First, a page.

A Kenyan woman is now paralyzed after her Saudi employer Pushed her from the building.

Many Kenyans, especially young people, are leaving Kenya for the Gulf countries in search of greener pastures.

Some, like Mary Wanjiru, live to tell their stories but others return in their pockets.

Ms. Wanjiru left the country on April 22, 2021 in search of a better life in Saudi Arabia. She met her agent through a friend in Njawatho village, Njoro sub-county, Nakuru county.

It took at least two months to get her travel documents, she told the Nation.

“It took us two months to prepare all the paperwork. When my passports were processed, I left the country on April 22, 2021 and through my agent, I was employed in a house in Riyadh, Saudi Arabia, as a domestic worker who is paid 29,000 shillings a month, ”she said.

Many Kenyans, especially young people, are leaving Kenya for the Gulf countries in search of greener pastures.

Some, like Mary Wanjiru, live to tell their stories but others return in their pockets.

Ms. Wanjiru left the country on April 22, 2021 in search of a better life in Saudi Arabia. He met his agent through a friend in Njawatho village, Njoro sub-county, Nakuru county.

It took at least two months to get his travel documents, she told the Nation.

“It took us two months to prepare all the paperwork. When my passports were processed, I left the country on April 22, 2021 and through my agent, I was employed in a house in Riyadh, Saudi Arabia, as a domestic worker who is paid 29,000 shillings a month, ”he said.

Matters came to a head two months later when his employer demanded that he cut off all contact with his family.

Ms. Wanjiru is a single mother of three children and the first child in a family of eight. His trip to Saudi Arabia was supposed to help him take care of the whole family.

“Being the first child in a family of eight, I really wanted to change my life and my mother’s life because we live in a slum,” he said.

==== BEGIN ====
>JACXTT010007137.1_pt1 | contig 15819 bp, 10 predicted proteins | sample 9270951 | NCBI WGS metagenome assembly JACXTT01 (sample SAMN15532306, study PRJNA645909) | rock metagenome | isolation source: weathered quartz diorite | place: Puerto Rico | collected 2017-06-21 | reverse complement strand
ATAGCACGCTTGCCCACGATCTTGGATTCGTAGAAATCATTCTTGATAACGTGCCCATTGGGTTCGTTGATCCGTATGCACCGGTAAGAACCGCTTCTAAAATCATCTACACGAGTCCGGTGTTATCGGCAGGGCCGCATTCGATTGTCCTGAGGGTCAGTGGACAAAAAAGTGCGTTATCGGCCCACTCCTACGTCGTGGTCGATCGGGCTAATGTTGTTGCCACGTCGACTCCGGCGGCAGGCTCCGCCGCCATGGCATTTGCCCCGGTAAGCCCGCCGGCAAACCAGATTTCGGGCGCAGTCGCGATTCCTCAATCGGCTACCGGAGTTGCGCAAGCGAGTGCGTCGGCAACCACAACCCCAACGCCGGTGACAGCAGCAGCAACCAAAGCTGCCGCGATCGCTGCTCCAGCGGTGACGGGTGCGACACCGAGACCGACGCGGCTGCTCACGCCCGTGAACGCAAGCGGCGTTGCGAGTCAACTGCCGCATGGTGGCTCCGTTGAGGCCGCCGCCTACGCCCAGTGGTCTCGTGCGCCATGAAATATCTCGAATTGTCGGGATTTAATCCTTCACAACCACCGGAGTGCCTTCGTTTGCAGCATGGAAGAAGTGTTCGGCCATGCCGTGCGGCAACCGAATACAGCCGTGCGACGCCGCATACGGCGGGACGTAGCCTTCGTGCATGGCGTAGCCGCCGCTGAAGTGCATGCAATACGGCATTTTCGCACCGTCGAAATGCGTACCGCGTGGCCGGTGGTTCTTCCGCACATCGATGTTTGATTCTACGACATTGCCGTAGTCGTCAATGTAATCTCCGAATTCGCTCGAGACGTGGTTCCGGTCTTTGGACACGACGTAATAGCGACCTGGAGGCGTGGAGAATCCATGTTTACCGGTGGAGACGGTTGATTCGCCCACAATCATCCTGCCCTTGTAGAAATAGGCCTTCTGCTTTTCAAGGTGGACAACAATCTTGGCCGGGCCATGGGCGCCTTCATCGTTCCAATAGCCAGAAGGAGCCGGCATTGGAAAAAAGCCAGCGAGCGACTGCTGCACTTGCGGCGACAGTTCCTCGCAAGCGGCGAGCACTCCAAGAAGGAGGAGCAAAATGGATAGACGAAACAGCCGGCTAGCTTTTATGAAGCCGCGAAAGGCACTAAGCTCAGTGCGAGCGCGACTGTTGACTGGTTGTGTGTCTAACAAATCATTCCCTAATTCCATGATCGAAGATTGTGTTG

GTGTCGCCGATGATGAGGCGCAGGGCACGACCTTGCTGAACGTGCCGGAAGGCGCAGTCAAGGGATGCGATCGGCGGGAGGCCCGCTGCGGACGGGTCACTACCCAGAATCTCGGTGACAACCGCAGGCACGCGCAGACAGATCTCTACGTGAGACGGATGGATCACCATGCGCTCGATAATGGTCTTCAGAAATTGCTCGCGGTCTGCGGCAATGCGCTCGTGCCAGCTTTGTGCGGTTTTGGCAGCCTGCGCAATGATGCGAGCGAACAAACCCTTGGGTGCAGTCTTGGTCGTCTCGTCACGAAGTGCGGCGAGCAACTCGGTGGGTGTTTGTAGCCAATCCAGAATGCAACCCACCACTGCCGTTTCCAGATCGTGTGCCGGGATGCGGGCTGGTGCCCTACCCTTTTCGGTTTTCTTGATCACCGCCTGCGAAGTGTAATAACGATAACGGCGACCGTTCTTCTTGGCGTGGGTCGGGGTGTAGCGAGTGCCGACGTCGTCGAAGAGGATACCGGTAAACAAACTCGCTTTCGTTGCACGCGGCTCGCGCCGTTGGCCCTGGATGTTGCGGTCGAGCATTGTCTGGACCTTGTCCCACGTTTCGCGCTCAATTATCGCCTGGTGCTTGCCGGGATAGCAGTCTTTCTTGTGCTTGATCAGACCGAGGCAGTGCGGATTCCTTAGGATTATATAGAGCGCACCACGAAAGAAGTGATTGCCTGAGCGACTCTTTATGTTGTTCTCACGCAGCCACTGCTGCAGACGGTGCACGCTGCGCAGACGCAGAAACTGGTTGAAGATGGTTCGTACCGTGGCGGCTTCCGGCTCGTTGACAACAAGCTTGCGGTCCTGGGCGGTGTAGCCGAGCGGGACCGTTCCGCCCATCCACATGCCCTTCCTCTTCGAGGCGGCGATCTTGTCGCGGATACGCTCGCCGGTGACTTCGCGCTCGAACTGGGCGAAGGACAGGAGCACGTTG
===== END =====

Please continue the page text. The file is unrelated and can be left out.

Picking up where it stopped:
“I broke up with my husband five years ago and he left me the responsibility of raising our children on my own. What I wanted was a better life for my children.

She told a daily newspaper that his employer had refused to pay her her first month’s salary on the grounds that they had spent too much money bringing her to the Arab country.

When they finally paid him, he sent some of the money to his mother and saved some for the store when he returned to Kenya.

Ms Wanjiru also recalled events that led to her paralysis. It was the morning of June 18 when her employer tried to force her into a large room where family members were praying.

When he refused, his employer pushed him away from the second floor balcony. He hit a rock and injured his arms and legs.

A neighbor called an ambulance and the police were later taken to hospital. At the hospital, he met two Arabs who helped him unite with Kenyans in the Arab country.

A video circulated on social media showing him in a hospital bed also attracted his agent who planned to return to Kenya.

His employer, however, is a free man after he was forced to sign papers written in Arabic. He told the court he was wounded trying to escape.

Ms. Wanjiru now lives with her younger sister, a regular worker in Jawatho.

“Now I am bedridden with a diaper, but thank God I came home alive, unlike many girls who died in the Gulf. I am happy to have a second chance at life,” she said.

“The officers did not bother to even investigate me. I am here struggling alone. This style really needs to stop.

Her sister helps her pay for a private doctor who charges 1,500 shillings to change the urinary tract every two weeks.

However, they are struggling to pay for her orthopedic visits to Nakuru Level Five Hospital three times a week. They cost him 4,500 shillings.